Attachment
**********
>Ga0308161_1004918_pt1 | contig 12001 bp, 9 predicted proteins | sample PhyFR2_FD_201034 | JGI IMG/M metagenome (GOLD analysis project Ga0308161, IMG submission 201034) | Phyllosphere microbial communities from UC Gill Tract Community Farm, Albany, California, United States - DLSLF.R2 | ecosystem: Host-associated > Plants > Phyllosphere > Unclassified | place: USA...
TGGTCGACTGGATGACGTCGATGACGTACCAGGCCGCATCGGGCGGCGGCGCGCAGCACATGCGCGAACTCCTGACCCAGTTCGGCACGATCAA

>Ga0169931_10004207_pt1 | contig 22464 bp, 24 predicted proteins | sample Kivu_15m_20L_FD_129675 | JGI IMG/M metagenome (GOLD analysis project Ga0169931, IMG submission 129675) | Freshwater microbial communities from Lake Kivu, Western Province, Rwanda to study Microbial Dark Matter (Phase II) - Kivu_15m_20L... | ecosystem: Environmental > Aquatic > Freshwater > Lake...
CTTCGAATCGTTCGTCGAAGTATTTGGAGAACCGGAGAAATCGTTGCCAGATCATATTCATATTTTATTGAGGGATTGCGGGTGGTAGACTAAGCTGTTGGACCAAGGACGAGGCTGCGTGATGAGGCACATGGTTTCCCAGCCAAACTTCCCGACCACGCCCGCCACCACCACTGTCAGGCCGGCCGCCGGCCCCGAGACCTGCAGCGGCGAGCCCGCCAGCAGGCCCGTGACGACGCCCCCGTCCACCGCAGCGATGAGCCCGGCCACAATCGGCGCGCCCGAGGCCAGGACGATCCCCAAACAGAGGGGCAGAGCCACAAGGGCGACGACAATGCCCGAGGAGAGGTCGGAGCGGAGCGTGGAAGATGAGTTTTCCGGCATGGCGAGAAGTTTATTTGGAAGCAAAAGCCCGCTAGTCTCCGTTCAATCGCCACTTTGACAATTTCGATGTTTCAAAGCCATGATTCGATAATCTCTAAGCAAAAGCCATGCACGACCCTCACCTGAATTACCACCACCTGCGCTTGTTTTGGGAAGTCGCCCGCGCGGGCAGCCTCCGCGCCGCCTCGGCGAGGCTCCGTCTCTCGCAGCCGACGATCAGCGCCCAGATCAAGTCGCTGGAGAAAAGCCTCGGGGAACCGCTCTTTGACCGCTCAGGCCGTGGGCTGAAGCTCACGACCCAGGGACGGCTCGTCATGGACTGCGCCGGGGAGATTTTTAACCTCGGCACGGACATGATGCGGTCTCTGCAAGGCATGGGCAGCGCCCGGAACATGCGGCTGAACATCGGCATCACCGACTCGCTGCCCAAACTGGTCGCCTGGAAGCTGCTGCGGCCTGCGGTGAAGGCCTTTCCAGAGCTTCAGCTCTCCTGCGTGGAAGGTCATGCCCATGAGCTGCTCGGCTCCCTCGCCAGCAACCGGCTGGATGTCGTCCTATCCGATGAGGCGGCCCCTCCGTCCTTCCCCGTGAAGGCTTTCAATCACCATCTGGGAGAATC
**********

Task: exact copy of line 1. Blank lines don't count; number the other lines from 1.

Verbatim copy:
>Ga0308161_1004918_pt1 | contig 12001 bp, 9 predicted proteins | sample PhyFR2_FD_201034 | JGI IMG/M metagenome (GOLD analysis project Ga0308161, IMG submission 201034) | Phyllosphere microbial communities from UC Gill Tract Community Farm, Albany, California, United States - DLSLF.R2 | ecosystem: Host-associated > Plants > Phyllosphere > Unclassified | place: USA...